STARS Euler3d computational fluid dynamics
Few folks run fluid dynamics simulations on their desktops, but we've found this multi-threaded test to be particularly demanding of memory subsystems, making it a good link between our memory and application performance tests. We ran this test with eight threads and five iterations.
The Core i7-965 Extreme's performance scales up nicely with faster memory. The looser timings of our 1600MHz memory config appear to exact a performance penalty here, but it's at best a small one.
Like its faster sibling, the 920 also makes good use of faster memory, although it doesn't do so quite as effectively. For example, the 920 is only a little bit faster with 1600MHz memory than it is with DDR3-1333. Both of those configs are quicker than the 920 paired with 1066MHz memory, though. There, the 920 does better with lower access latencies and a full triple-channel config. Again, though, it's worth noting that the performance of our dual-channel configuration isn't as low as one might expect, given that we've essentially reduced theoretical memory bandwidth (and total system memory) by one third.
This MyriMatch benchmark simulates protein analysis with multiple threads, and according to its developers, performance is at least partially bound by memory bandwidth. Perfect. We've stuck with an eight-thread run for this test.
Processor speed matters more here than in Euler3D, but we still see consistent gains from faster memory configurations. The 965 Extreme, for example, shaves off two seconds with each step up the memory speed ladder. Those gains aren't quite as pronounced for the Core i7-920, which sees a jump in performance with our overclocked DDR3-1333 config, but not much of an improvement when we bump the system up to DDR3-1600.
That said, the 920 is more than three seconds faster with 1066MHz memory running at tighter 7-7-7-20 timings than it is with 9-9-9-27 latencies. And it's one second faster with three memory channels than it is with only twoan admittedly small margin, all things considered.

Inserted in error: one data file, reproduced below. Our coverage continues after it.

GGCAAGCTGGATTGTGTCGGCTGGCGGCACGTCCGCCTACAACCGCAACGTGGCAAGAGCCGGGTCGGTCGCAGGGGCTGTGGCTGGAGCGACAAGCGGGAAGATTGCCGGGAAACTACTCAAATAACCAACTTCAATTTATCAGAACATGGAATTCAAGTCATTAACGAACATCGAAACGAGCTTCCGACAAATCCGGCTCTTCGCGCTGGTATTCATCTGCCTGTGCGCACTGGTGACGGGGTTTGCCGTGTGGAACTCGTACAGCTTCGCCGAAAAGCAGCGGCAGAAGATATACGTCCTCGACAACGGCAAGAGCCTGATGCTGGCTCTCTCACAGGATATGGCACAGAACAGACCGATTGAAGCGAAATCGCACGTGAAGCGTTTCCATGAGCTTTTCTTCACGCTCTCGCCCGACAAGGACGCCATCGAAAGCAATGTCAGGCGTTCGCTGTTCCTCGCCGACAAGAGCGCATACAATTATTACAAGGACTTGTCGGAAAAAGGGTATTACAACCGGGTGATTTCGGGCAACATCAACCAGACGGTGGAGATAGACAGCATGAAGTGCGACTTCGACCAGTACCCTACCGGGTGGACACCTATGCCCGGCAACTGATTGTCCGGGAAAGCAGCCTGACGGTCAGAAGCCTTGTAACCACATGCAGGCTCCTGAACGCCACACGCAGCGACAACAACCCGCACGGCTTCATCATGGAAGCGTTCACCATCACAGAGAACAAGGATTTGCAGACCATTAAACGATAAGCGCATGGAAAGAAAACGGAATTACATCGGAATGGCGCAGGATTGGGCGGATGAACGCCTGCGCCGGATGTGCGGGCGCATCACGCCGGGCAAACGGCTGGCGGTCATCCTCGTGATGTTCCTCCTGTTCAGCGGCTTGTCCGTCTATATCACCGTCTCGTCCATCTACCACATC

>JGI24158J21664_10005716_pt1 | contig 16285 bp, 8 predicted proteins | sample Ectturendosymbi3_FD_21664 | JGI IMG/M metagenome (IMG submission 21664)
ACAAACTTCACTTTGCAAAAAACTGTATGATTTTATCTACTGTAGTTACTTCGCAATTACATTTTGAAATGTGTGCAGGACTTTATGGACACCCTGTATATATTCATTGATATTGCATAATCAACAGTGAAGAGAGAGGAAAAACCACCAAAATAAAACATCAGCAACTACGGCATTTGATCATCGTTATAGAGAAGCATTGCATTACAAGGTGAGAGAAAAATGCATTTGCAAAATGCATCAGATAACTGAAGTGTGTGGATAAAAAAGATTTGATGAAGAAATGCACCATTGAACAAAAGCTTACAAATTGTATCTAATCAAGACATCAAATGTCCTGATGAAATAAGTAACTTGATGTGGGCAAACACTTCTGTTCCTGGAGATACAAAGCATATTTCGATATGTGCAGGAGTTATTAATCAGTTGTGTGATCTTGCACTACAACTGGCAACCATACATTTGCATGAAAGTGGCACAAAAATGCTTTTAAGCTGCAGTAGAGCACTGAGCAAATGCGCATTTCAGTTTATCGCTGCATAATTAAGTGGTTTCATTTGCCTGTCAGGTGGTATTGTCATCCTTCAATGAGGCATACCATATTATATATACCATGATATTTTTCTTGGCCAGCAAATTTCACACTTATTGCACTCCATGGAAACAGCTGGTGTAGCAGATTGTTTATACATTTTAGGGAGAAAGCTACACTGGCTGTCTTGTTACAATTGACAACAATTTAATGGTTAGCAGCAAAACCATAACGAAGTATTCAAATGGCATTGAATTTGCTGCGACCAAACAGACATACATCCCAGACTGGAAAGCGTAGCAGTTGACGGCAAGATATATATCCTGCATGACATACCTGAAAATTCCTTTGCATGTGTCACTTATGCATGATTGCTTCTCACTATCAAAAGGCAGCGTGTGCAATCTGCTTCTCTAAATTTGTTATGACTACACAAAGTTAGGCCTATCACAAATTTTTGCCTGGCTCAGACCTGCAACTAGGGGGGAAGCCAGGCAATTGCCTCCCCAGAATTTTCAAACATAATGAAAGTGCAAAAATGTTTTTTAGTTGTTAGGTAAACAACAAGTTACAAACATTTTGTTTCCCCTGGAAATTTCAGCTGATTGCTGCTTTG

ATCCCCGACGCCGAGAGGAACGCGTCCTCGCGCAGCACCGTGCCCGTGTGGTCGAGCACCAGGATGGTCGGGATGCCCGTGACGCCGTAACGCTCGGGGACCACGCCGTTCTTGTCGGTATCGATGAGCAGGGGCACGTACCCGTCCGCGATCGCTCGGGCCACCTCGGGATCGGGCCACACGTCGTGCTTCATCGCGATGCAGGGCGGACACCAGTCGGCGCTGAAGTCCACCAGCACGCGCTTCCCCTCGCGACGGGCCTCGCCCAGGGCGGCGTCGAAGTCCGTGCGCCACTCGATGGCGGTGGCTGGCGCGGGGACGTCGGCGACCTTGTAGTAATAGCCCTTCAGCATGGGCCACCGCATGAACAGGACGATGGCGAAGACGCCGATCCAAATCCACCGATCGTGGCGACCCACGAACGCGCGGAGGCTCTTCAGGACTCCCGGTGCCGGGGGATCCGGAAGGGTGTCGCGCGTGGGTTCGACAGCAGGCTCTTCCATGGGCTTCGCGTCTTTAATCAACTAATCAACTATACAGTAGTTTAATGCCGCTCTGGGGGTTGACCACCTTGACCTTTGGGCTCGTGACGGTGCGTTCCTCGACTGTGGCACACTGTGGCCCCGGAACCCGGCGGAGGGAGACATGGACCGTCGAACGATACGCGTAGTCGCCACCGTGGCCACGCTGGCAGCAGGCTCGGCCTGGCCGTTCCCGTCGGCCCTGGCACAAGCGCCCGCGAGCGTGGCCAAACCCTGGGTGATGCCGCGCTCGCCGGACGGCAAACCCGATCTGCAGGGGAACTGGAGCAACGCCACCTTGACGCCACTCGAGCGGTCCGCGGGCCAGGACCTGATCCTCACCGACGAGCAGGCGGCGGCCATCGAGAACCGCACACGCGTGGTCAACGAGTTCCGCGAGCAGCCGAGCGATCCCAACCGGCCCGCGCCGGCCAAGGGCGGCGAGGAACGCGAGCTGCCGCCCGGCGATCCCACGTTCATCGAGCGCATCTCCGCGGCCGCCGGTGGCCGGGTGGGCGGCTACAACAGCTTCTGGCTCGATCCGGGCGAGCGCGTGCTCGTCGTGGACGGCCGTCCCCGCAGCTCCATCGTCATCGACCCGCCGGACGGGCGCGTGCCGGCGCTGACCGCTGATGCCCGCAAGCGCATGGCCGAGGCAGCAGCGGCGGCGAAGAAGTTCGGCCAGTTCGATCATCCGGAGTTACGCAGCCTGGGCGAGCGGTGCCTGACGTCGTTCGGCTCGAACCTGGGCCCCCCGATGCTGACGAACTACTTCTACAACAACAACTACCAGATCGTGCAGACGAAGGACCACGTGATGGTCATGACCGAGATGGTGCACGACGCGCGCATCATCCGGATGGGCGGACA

We've tapped two Cinebench tests here. The first is a rendering test that should be largely CPU-bound, but the second is an OpenGL modeling test that might benefit from a faster memory subsystem.
There isn't much to see in the rendering tests, where our various configurations line up according to processor speed.
The results of the modeling test are more mixed, with the 965 Extreme scoring higher with faster memory. Scores for the 920 don't universally favor quicker memory, though. While our low-latency DDR3-1066 config beats looser timings and our dual-channel setup, the Core i7-920 is actually slower with an overclocked base clock and both 1333 and 1600MHz memory. It is worth noting, though, that the performance gaps we're seeing here are much smaller than those we observed in MyriMatch and Euler3d.
|The TR Podcast 185: Honey, I shrunk the Fury||3|
|Friday Night Shortbread||55|
|Run, gun, and murder aliens in 3D Realms' Bombshell||22|
|Light and shadow play together in Calvino Noir||4|
|Go pro with Razer's Wildcat Xbox One controller||8|
|CliffyB returns to the FPS scene with LawBreakers||22|
|There can be only one Headlander||7|
|Deals of the week: Asus' Strix GTX 970 and more||17|
|Chrome will soon block Flash ads and auto-playing background media||36|